The Anti-inflammatory and apoptotic effects of L. Officinal extracts on HT 29 and Caco-2 human colorectal carcinoma cell lines


  • Marzieh Lotfian Sargazi Physiology Research Center, Institute of Neuropharmacology, Kerman University of Medical Sciences, Kerman, Iran
  • Zahra Miri Karam Physiology Research Center, Institute of Basic and Clinical Physiology Sciences, Kerman University of Medical Sciences, Kerman, Iran
  • Ali Shahraki Department of Biology, Faculty of science, University of Sistan and Baluchestan, Zahedan, Iran
  • Mahboobeh Raeiszadeh Herbal and Traditional Medicines Research Center, Kerman University of Medical Sciences, kerman, Iran
  • Mohammad Javad Rezazadeh Khabaz Department of Medical Genetics, Faculty of Medicine, Shahid Sadoughi University of Medical Sciences, Yazd, Iran
  • Abolfazl Yari Cellular and Molecular Research Center, Birjand University of Medical Sciences, Birjand, Iran


Background: Colorectal cancer is one of the deadliest malignancies worldwide. Due to the occurrence of side effects related to current standard therapy, researchers are seeking better alternative treatments. For many years, herbs have been a promising source for discovering therapeutic compounds. Therefore, the aim of this study was to investigate the apoptotic and anti-inflammatory effects of Levisticum officinale Koch on HT-29 and Caco-2 colon cancer cell lines.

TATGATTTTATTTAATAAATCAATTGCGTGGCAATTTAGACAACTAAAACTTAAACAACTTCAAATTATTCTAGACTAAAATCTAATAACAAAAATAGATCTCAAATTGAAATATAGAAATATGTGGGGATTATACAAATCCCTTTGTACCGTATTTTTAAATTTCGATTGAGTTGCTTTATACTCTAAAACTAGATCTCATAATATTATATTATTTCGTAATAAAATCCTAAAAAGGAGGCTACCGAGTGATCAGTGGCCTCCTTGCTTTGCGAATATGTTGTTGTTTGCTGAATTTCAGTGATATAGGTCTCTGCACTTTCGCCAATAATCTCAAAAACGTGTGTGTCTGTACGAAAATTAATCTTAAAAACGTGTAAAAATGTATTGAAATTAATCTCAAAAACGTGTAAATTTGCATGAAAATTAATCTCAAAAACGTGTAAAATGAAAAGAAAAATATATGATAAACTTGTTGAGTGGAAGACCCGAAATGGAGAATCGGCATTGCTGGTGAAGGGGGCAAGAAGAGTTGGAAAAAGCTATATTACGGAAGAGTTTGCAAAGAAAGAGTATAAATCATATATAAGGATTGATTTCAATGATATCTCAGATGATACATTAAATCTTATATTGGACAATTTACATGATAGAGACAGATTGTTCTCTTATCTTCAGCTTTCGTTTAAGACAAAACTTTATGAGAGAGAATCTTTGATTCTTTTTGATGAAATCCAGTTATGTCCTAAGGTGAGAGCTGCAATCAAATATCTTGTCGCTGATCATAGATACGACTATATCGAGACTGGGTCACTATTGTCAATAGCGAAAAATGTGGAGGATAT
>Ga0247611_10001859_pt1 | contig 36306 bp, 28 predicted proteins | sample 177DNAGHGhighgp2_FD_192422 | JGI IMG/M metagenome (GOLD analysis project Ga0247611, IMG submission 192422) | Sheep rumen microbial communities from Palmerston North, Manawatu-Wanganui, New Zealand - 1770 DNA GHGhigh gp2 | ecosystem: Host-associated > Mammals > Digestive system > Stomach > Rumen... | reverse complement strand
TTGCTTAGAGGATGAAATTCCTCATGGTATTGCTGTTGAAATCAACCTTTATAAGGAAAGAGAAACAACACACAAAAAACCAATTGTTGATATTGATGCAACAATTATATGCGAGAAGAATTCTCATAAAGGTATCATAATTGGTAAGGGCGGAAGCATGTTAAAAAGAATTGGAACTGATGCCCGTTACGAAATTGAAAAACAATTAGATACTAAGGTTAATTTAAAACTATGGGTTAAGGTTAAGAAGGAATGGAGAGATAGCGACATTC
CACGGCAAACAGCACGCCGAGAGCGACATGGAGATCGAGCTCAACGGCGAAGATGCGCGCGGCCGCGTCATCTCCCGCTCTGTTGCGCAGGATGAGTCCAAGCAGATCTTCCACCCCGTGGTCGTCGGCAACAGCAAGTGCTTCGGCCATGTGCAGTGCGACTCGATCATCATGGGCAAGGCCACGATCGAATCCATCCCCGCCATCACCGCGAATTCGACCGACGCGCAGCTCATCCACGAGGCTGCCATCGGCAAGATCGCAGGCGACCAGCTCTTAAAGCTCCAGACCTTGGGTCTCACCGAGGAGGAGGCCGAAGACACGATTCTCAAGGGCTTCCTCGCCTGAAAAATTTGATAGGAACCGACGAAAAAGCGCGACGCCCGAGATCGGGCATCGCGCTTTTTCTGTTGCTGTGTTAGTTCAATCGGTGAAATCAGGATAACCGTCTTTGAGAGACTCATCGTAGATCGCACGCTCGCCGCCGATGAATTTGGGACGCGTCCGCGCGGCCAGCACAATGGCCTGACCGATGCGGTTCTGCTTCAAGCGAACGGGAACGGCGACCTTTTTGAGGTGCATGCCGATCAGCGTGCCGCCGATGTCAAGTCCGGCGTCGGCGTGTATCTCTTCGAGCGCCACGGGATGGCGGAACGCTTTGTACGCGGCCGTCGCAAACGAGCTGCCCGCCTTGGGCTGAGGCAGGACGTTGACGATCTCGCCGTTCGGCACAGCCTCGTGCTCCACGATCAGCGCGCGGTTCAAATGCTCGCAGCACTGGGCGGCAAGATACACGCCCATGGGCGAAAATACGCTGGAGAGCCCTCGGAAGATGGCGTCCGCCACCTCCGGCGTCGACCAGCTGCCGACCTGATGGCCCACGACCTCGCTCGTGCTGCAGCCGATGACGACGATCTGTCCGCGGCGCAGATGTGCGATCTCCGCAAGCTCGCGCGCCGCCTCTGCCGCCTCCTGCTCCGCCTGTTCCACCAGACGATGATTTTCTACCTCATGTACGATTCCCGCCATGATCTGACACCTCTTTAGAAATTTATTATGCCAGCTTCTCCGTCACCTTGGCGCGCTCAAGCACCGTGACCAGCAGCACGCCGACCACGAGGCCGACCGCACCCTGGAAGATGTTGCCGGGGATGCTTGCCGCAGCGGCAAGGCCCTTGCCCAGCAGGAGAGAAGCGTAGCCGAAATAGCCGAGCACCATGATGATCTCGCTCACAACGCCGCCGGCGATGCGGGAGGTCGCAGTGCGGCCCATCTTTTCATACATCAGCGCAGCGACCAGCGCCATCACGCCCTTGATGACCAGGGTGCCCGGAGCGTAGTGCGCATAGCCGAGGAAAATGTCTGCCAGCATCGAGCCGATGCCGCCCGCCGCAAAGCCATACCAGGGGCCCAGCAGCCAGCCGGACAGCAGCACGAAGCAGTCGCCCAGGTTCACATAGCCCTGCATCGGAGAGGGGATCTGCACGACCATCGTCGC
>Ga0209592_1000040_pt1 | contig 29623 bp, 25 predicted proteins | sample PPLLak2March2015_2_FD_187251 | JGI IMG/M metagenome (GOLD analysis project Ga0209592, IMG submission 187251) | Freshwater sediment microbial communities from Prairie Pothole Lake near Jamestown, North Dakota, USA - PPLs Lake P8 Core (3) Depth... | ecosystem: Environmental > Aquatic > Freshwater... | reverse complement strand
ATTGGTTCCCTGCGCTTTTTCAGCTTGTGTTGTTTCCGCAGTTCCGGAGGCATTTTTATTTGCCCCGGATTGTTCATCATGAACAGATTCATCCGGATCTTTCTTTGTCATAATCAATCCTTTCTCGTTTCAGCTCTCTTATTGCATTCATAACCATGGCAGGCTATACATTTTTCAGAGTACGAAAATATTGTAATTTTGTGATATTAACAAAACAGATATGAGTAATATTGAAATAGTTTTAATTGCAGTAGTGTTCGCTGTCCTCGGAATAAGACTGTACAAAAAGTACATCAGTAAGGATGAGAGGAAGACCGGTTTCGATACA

Methods and Materials: The ethanol extract of this plant and other different extracts (dichloromethane, petroleum, and residues) were prepared using the maceration method on HT-29 and Caco-2 colon cancer cell lines. The cytotoxic effects were evaluated using the MTT assay, and the half-maximal inhibitory concentration (IC50) values were measured. Additionally, this study analyzed the expression levels of several inflammatory genes (IKKb, IKKa, and REIB) using reverse transcription polymerase chain reaction and western blot. The western blot also assessed the proteins involved in apoptosis, including Caspase, BAX, and Bcl-2 proteins.

Results: Among the extracts, the dichloromethane extract of Levisticum officinale (DELO) had the highest cytotoxic effect, with IC50 values of 106.0±2 µg/mL and 175.3±4 µg/mL in Caco-2 and HT-29 cells after 72 hours, respectively. None of the L. officinale extracts showed a significant cytotoxic effect on non-cancerous cells (3T3 cell line). Furthermore, compared to the control group, the group treated with DELO showed a lower level of expression of inflammatory genes as well as COX-2 protein.

Conclusion: DELO was the most hazardous to both HT-29 and Caco-2 cells among other different extracts (EELO, RELO, PELO). Our expression analysis indicated that the DELO decreased IKKb, IKKa, and REIB gene expression in both HT-29 and Caco-2 cell lines. Additionally, COX-2 protein in the HT29 and Caco-2 cell lines has dramatically lowered, according to Western blot results.






Original Article